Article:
Recently, one of the focuses on the molecular pathogenesis of thyroid cancer is BRAFV600E mutation. BRAFV600E is a constitutively active onco-kinase and is the most common genetic alteration in PTC and ATC, albeit at a lower frequency (Nucera et al. 2011). BRAFV600E through the mitogen-activated protein kinase signaling pathway may control a network of genes crucial in integrating and regulating the extracellular and intracellular signaling in thyroid cancer cells. The BRAFV600E mutation in some studies has been significantly associated with extra-thyroidal extension, metastases, and recurrence in patients with PTC and ATC (Nucera et al. 2010). Recent investigations have suggested that oxidative stress caused by inflammation may be in part responsible for mutations of the BRAF gene (Martinez-Cadenas et al. 2011). Other authors also found that oxidative stress plays a critical role in inactivating mutant BRAF by geldanamycin derivatives (Fukuyo et al. 2008). These findings are similar to those of this study. However, the exact mechanism of BRAFV600E mutation induced by oxidative stress needs to explore.

Collecting tissue samples can cause injury, and the pre-analytical specimen treatment is complicated. Furthermore, it is difficult to develop the appropriate reference range, and the results may only reflect the local tissue levels in patients. In contrast, collecting blood samples can overcome these limitations. Therefore, we chose to use blood samples for the current study not only to facilitate scientific research but also to pave the way for future clinical application.

In this study, our observations suggest that the serum TOS and OSI values were higher and TAS levels were lower in patients with thyroid cancer than in controls. There were no correlations between thyroid profiles and oxidative/antioxidative parameters. Therefore, increased levels of oxidants and decreased levels of antioxidants may provide evidence for thyroid patients who were exposed to potent oxidative stress. OSI values may be more useful oxidative stress biomarkers than TAS and TOS for monitoring the clinical status of thyroid cancer. Further investigations are required to clarify the role of oxidative stress in the thyroid carcinogenesis. These results may shed light on the development of novel methods to distinguish thyroid cancer patients from disease controls and/or healthy controls.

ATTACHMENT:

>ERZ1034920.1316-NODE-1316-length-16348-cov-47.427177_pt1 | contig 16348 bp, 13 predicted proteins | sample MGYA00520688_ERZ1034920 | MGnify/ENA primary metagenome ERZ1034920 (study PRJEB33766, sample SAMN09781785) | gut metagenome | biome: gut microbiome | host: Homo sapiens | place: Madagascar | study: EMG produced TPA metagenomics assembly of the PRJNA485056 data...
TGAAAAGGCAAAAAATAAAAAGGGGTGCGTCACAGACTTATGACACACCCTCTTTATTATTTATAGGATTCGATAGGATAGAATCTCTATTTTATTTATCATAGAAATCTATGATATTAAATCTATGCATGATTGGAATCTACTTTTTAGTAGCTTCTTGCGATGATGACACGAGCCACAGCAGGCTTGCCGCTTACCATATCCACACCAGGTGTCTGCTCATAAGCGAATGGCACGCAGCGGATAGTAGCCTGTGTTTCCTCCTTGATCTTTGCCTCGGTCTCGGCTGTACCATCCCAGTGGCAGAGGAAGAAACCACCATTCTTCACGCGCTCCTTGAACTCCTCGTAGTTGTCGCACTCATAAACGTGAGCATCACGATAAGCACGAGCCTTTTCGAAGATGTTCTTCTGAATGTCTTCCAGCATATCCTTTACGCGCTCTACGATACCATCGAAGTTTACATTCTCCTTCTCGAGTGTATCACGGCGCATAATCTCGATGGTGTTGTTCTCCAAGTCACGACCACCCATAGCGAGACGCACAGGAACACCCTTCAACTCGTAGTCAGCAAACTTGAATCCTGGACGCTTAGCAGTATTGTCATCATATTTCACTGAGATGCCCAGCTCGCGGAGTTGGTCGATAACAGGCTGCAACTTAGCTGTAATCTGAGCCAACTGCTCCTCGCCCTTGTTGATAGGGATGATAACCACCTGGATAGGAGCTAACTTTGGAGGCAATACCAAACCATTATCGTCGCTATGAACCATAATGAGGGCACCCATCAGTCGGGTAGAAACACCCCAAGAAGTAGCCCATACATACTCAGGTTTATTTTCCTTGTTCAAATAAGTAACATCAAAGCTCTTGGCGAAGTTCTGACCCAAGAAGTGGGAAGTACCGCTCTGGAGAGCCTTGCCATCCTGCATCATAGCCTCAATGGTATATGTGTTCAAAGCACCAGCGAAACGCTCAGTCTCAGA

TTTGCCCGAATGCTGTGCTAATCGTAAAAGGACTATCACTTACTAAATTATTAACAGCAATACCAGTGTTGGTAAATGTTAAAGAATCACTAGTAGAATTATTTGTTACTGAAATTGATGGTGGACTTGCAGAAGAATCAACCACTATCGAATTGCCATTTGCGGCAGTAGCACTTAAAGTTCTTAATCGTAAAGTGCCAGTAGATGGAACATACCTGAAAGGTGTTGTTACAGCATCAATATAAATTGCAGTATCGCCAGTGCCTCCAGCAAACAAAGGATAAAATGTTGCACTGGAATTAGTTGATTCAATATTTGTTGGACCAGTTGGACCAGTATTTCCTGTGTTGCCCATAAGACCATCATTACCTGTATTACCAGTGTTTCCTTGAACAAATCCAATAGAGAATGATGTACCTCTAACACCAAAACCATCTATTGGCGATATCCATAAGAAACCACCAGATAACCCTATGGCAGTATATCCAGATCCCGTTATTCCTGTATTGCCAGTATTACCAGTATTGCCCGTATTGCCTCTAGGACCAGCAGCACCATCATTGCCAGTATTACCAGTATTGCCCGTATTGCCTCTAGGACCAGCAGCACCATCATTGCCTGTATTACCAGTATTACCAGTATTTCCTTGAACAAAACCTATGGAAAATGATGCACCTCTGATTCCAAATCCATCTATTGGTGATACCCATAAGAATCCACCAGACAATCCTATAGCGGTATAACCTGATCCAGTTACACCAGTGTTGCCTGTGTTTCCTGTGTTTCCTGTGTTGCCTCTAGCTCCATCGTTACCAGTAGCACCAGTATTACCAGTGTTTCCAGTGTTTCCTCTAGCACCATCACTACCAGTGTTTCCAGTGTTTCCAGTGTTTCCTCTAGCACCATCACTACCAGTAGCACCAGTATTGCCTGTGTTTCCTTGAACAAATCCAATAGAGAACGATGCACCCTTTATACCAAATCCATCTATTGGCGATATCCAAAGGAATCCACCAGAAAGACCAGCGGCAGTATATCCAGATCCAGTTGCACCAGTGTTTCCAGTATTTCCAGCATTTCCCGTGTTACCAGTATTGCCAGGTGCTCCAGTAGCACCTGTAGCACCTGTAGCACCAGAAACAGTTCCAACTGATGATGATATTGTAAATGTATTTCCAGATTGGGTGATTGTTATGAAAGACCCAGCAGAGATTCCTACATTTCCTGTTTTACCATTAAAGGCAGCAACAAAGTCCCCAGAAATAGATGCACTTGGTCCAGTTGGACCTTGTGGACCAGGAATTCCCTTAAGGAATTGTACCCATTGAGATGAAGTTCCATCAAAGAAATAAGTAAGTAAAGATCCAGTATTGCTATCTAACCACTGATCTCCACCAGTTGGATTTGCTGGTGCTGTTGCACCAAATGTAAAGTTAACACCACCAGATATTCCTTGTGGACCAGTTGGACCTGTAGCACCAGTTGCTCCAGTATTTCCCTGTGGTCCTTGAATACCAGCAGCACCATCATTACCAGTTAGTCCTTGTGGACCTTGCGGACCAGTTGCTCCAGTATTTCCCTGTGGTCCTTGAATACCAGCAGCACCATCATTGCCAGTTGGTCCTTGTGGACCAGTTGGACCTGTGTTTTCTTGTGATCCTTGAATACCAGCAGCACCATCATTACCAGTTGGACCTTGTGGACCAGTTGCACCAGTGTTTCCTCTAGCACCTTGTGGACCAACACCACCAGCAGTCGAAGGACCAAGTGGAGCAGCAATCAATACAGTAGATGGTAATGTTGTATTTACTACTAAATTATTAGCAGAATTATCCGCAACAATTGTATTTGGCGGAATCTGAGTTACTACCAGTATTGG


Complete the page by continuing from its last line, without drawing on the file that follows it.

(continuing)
Declaration of interest

The authors declare that there is no conflict of interest that could be perceived as prejudicing the impartiality of the research reported.

Funding

The work was supported by the People's Republic of China Ministry of Science and Technology (2006AA020905) and BioSino Bio-technology and Science, Inc.

References

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    • Search Google Scholar
    • Export Citation
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    • Export Citation
  • AlkhenizanAHafezK2007The role of vitamin E in the prevention of cancer: a meta-analysis of randomized controlled trials. Annals of Saudi Medicine27409414. doi:10.4103/0256-4947.51459.

    • Search Google Scholar
    • Export Citation
  • AndryskowskiGOwczarekT2007The evaluation of selected oxidative stress parameters in patients with hyperthyroidism. Polskie Archiwum Medycyny Wewnetrznej117285289.

    • Search Google Scholar
    • Export Citation
  • AslanMCosarNCelikHAksoyNDulgerACBegenikHSoyoralYUKucukogluMESelekS2011Evaluation of oxidative status in patients with hyperthyroidism. Endocrine40285289. doi:10.1007/s12020-011-9472-3.

    • Search Google Scholar
    • Export Citation
  • AycicekAErelO2007Total oxidant/antioxidant status in jaundiced newborns before and after phototherapy. Jornal de Pediatria83319322. doi:10.2223/JPED.1645.

    • Search Google Scholar
    • Export Citation
  • AycicekAErelOKocyigitA2005Decreased total antioxidant capacity and increased oxidative stress in passive smoker infants and their mothers. Pediatrics International47635639. doi:10.1007/s12020-011-9472-3.

    • Search Google Scholar
    • Export Citation
  • Bacic-VrcaVSkrebFCepelakIMayerLKusicZPetresB2005The effect of antioxidant supplementation on superoxide dismutase activity, Cu and Zn levels, and total antioxidant status in erythrocytes of patients with Graves' disease. Clinical Chemistry and Laboratory Medicine43383388. doi:10.1515/CCLM.2005.069.

    • Search Google Scholar
    • Export Citation
  • BoelaertK2009The association between serum TSH concentration and thyroid cancer. Endocrine-Related Cancer1610651072. doi:10.1677/ERC-09-0150.

    • Search Google Scholar
    • Export Citation
  • CarmeliEBacharABarchadSMoradMMerrickJ2008Antioxidant status in the serum of persons with intellectual disability and hypothyroidism: a pilot study. Research in Developmental Disabilities29431438. doi:10.1016/j.ridd.2007.08.001.

    • Search Google Scholar
    • Export Citation
  • CoriaMJPastránAIGimenezMS2009Serum oxidative stress parameters of women with hypothyroidism. Acta Bio-Medica80135139.

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    • Search Google Scholar
    • Export Citation
  • ErdamarHDemirciHYamanHErbilMKYakarTSancakBElbegSBiberoğluGYetkinI2008The effect of hypothyroidism, hyperthyroidism, and their treatment on parameters of oxidative stress and antioxidant status. Clinical Chemistry and Laboratory Medicine4610041010. doi:10.1515/CCLM.2008.183.